Maryland began to cool down as the half neared a close, going over three minutes without a point down the stretch, but still managed to take a sizable 42-23 lead into the break.
The Peacocks came out of the locker room facing a large deficit, but didn’t have any plans of laying down in the second half. They kept up the full-court pressure, which fed into their offense to cut Maryland’s lead to just 14 in a blink.
However, back-to-back three-pointers from Hamilton and a nice 15-foot floater from the sophomore extended the lead back to a comfortable 19 points and forced a timeout from Saint Peter’s head coach Shaheen Holloway.
“They were big threes and I feel like a lot of guys stepped up and made a lot of big shots today,” Hamilton said. “I just had a good little run, especially in the second half going for me. I was just taking my shot and shooting them with confidence.”
The Peacocks continued to try to mount a comeback as the second half progressed, eventually trimming the lead to just 15 points with over 13 minutes left to play. But after a foul was called that Saint Peter’s forward KC Ndefo disagreed with, he made a remark to referee Courtney Green as he was getting subbed out, prompting Green to immediately eject the reigning MAAC Defensive Player of the Year.
The Terps were subsequently given six shots at the charity stripe as a result, converting on five of them to restore the lead to 20 points.
Maryland had to endure yet another long field goal drought, with the team’s scoring coming almost exclusively from the free throw line over the near-eight minute spell without a field goal. But Donta Scott put an end to the Terps’ streak in emphatic fashion, rising up over Saint Peter’s forward Hassan Drame for a two-handed slam to re-spark the offense.
The Hakim Hart show kept on rolling as the game began to wind down, knocking down shot after shot in the closing minutes to continue to add to his point total. Hart didn’t miss a shot from the floor in the second half, going 6-for-6 on field goals and 2-for-2 from deep, along with 6-for-7 from the line, to score 20 points in the 14 minutes he was on the floor, putting a perfect cap on the sophomore’s breakout performance.
“He always had confidence,” Scott said of his teammates scoring display. “He just had to go out there show us that he can go do what he’s capable of doing.
Three Things to Know
1. Maryland struggled with turnovers. The Terps turned the ball over 11 times in the first half, but Saint Peter’s was only able to score six points off those turnovers. Despite poor shooting from both sides in the second half, Maryland turned the ball over just five times, bringing its game total to 16.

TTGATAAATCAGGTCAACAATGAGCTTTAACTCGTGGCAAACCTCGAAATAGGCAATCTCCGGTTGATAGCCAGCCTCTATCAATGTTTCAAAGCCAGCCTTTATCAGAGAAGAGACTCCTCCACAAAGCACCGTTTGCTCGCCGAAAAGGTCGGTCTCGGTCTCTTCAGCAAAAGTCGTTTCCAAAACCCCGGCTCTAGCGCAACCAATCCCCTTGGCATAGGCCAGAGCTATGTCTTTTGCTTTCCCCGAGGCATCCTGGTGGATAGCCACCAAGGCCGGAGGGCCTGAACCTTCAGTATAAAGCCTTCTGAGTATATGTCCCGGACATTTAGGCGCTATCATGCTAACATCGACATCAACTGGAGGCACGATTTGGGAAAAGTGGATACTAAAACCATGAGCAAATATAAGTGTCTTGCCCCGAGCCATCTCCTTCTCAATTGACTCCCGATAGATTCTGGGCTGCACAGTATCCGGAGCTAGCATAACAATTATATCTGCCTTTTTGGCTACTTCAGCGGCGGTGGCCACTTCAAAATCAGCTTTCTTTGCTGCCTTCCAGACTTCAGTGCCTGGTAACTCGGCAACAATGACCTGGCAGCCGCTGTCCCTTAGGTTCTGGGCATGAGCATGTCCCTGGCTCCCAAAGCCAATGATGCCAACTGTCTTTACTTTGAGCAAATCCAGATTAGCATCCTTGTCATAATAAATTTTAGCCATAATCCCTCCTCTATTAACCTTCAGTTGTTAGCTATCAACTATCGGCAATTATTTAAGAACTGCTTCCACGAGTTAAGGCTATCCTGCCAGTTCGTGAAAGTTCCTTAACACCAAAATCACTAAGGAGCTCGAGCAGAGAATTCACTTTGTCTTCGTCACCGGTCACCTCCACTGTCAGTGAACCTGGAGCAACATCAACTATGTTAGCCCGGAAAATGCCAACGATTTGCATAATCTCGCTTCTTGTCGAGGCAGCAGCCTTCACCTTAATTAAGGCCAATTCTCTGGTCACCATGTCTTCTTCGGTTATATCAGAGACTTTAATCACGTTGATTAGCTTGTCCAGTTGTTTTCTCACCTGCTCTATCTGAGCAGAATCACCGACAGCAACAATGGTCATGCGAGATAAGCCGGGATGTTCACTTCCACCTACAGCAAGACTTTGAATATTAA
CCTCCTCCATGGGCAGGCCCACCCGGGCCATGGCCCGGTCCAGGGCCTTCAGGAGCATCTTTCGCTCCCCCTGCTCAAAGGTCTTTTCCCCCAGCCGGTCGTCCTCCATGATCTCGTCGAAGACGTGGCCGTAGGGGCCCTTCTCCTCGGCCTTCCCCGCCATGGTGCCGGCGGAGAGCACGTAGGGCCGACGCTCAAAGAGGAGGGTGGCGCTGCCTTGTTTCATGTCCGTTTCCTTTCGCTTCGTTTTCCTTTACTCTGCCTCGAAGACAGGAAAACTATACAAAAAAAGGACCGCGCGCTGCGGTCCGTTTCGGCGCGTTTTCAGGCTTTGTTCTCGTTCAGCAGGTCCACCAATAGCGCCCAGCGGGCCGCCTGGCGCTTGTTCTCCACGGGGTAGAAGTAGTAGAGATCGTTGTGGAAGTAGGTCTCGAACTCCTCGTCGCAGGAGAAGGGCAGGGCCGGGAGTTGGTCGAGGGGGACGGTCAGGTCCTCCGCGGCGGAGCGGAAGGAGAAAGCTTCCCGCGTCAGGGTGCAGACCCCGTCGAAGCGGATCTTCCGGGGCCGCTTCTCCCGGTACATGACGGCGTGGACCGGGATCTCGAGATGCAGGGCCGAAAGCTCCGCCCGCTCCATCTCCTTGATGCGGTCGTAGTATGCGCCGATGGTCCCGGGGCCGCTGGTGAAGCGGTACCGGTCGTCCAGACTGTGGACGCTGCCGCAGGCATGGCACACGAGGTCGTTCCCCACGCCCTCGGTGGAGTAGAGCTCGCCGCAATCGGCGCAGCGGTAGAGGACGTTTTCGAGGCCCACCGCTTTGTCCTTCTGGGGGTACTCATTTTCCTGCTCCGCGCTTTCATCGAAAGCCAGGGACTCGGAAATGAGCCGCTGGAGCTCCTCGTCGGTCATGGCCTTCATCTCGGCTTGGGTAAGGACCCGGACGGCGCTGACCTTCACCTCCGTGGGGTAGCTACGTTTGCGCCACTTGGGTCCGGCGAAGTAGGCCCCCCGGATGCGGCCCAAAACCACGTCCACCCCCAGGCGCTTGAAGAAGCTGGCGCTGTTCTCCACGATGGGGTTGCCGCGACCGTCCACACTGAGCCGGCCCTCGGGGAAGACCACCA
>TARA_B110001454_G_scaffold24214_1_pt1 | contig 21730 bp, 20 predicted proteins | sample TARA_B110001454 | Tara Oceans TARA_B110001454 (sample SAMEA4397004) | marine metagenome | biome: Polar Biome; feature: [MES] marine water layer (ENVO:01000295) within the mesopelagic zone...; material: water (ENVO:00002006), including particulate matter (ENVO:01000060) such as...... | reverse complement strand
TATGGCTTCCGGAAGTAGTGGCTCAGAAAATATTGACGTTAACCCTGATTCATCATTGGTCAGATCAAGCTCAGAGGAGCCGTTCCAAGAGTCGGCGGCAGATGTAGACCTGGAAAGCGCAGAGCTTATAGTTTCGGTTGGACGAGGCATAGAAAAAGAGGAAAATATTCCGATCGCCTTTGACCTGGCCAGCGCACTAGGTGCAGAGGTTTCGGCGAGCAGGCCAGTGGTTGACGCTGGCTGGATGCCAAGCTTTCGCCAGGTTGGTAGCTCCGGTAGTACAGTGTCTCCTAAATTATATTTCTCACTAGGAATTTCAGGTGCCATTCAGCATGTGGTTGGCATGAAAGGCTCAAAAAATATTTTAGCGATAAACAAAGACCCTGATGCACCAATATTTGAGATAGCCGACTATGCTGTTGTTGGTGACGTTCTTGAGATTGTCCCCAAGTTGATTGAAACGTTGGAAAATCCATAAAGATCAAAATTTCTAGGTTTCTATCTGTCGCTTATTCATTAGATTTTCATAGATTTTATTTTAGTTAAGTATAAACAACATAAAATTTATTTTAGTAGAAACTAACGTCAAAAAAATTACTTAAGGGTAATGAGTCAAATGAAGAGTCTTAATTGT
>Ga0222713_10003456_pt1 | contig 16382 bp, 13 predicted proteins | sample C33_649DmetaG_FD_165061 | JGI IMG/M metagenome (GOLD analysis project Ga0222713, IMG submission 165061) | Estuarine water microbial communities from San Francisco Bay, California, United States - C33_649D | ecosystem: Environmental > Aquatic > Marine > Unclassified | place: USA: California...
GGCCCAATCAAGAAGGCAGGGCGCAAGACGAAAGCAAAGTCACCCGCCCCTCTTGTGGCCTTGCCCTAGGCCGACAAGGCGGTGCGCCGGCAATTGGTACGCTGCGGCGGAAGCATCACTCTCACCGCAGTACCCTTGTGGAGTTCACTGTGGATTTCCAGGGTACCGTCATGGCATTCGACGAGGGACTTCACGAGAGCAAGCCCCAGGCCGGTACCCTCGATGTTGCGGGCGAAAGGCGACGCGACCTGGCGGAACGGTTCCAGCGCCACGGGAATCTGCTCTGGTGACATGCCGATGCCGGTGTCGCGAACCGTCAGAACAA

“We were making a lot of turn[over]s early, you know, they were playing very aggressive defense that, you know, kind of shocked us early on,” Hamilton said. “We just bonded together as a team, figured out what we needed to do, what was open, where the options were and just moved on from that.”
2.Chol Marial looked comfortable. The 7’2 center has struggled to find a rhythm so far this season, averaging just 12.6 minutes per game this season while not looking very comfortable in the minutes he had on the floor. Marial may have turned a corner with his performance today though, looking in-control on both ends of the floor, finishing at the rim offensively and sending two shots back in the paint.
3. Darryl Morsell and Aaron Wiggins both struggled to find their shot. Coming into Friday’s game as the team’s second and third leading scorers, Morsell and Wiggins were held without field goasl for the first time this season. Morsell was scoreless after shooting 0-of-4 from the field and 0-for-1 from three-point range, while all of Wiggins’ five points came at the free throw line. But despite lackluster performances from two of its key scorers, each still contributed to the win, with Morsell’s defense having an significant impact and Wiggins adding four rebounds and tying a career-high of six assists.
Correction: There was an error in the live stat system and online box score, which was reflected in this article. Hakim Hart had 32 points, not 33, as he was mistakenly credited for a Galin Smith free throw.